'Gasping For Breath' Near Delhi's Tallest Garbage Mountain

Ghazipur dumping yard has been a long-standing problem.

New Delhi:

Asthma, recurrent chest infections, breathing difficulties and other respiratory illness are common in families living in the shadow of Delhi's tallest garbage mountain, Ghazipur landfill site, with frequent fires leaving them gasping for breath.

A regular issue in election manifestos and often the subject of political blame game, Ghazipur dumping yard has been a long-standing problem with residents around the area complaining of serious health hazards.

A fire at the dumping yard that broke out on March 28 could be doused over 50 hours, forcing the locals to stay indoors. While no casualty was reported in the blaze, a thick blanket of smoke engulfed the adjoining areas.

Jummal, a 55-year-old woman, who lives near the landfill site in East Delhi's Ghazipur, said she suffered from asthma and has had frequent respiratory infections for the last nine years.

"I have stopped stepping out of my house ever since I developed health problems. When the fire broke out on March 28, we were gasping for breath. We could only close our windows and stay indoors. There was no other option for us," Ms Jummal said.

She added that they "tried reaching out to the authorities concerned several times but received no response." Eyewitnesses told PTI that during the recent fire incident, the residents were "either staying indoors or rushing to the hospitals".

Riyazuddin, who has been living in Ghazipur since 1983, said everyone in his family suffers from some ailment as he blamed frequent fires and constant foul smell in the area for their health problems.

"My wife developed asthma because of the toxic air here. The MCD has never paid attention to our problems. Politicians only visit the area during the elections. They approach us for votes and make huge promises, yet problem persists," he said.

The Ghazipur landfill falls under the jurisdiction of the East Delhi Municipal Corporation (EDMC).

Most parents in the area said they were concerned for the safety and health of their children as they fall sick quite often because of the polluted air and the smell that grips the area. They said their children often develop allergies and infections.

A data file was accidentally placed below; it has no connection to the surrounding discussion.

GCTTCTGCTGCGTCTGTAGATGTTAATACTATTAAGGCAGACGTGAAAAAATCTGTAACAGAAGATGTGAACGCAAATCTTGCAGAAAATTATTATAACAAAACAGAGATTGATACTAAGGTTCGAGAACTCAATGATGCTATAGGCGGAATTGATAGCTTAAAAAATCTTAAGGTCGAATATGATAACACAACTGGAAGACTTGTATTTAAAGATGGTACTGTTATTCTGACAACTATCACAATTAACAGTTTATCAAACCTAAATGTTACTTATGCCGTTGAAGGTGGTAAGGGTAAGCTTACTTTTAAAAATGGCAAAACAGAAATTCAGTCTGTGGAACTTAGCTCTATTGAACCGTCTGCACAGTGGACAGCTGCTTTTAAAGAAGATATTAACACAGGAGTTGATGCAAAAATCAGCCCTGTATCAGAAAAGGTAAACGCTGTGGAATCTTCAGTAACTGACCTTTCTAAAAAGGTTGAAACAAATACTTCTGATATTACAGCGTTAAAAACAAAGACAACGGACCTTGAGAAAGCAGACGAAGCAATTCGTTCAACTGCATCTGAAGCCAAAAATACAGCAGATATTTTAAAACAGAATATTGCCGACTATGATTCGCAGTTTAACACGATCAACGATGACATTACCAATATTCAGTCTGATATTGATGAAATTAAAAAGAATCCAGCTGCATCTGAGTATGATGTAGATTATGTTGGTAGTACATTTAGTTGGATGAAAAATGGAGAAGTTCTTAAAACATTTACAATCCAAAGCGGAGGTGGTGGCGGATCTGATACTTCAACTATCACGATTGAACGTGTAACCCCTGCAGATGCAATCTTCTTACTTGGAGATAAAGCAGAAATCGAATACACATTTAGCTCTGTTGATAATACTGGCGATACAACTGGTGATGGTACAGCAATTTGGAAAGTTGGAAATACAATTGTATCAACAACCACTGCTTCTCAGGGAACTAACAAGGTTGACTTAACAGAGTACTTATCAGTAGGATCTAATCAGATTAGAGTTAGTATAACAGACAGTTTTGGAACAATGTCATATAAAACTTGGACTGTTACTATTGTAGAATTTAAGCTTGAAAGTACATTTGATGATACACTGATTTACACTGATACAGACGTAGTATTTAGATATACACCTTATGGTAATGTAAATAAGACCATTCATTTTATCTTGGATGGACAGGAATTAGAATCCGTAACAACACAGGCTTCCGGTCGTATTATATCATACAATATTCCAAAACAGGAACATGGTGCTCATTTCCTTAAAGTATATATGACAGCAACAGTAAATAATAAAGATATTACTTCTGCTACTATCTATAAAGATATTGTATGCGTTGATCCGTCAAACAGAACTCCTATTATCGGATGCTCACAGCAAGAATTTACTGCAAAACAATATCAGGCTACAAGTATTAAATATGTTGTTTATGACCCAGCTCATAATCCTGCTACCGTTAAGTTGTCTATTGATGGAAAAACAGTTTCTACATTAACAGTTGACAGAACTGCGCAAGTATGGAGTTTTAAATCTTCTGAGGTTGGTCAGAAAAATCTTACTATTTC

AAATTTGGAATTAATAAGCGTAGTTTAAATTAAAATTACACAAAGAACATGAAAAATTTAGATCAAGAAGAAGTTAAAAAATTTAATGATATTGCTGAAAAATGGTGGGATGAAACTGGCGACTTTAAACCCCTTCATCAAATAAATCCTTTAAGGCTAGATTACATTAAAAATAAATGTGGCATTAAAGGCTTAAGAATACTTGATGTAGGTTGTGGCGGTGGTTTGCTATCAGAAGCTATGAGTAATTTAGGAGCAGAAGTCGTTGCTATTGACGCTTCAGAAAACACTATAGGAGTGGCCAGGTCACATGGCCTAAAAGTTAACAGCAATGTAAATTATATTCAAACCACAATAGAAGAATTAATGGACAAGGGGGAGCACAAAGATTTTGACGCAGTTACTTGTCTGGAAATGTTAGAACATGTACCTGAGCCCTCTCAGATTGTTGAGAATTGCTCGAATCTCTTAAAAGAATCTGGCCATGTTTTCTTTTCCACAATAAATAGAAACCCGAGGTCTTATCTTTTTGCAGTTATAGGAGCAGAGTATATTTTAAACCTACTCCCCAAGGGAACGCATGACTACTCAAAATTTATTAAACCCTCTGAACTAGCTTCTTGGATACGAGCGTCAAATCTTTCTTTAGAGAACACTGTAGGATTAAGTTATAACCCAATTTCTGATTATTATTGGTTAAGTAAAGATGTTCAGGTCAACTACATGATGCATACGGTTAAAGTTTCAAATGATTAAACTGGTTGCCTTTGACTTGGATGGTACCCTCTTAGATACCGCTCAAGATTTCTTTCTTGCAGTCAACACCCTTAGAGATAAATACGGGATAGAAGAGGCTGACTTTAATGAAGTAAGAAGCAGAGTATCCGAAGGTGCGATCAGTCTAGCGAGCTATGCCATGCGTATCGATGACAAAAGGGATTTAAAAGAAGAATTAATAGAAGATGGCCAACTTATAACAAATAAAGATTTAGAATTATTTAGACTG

"My children have been suffering from allergies and breathing problems. When the dumping yard caught fire, all of us were wearing masks even inside our houses. We are used to it but we worry about our kids," said Asin, a resident of Ghazipur.

Another resident Shabnam claimed that her youngest daughter, Sabina, has been undergoing treatment for respiratory infections at a government hospital for more than a decade now.

"The authorities concerned never took any action to resolve their issues. Politicians never visit the area after winning elections," she said.

For years, residents of Ghazipur have been demanding to put a stop on dumping of garbage in the area and relocate the landfill site. The locals said they have lodged several complaints and staged protests to have their demands met.

"Nothing has worked out. The situation has been worsening with each passing day. A few years ago, two people were killed after a portion of the garbage dump collapsed. Nothing has been done about this dumping yard," Mohammad Furqan, another resident of Khatta, said.

According to data shared by the Delhi Fire department, a total of 16 fire incidents — 12 at Bhalswa and four at Ghazipur — were reported last year. Fifteen such incidents took place in 2020, while 37 similar fire incidents were reported in 2019, the data stated.

Delhi Environment Minister Gopal Rai directed the Delhi Pollution Control Committee (DPCC) to submit a report on the recent incident within 24 hours. In April last year, the DPCC had imposed a fine of Rs 40 lakh on the EDMC after a fire broke out at the Ghazipur landfill site.

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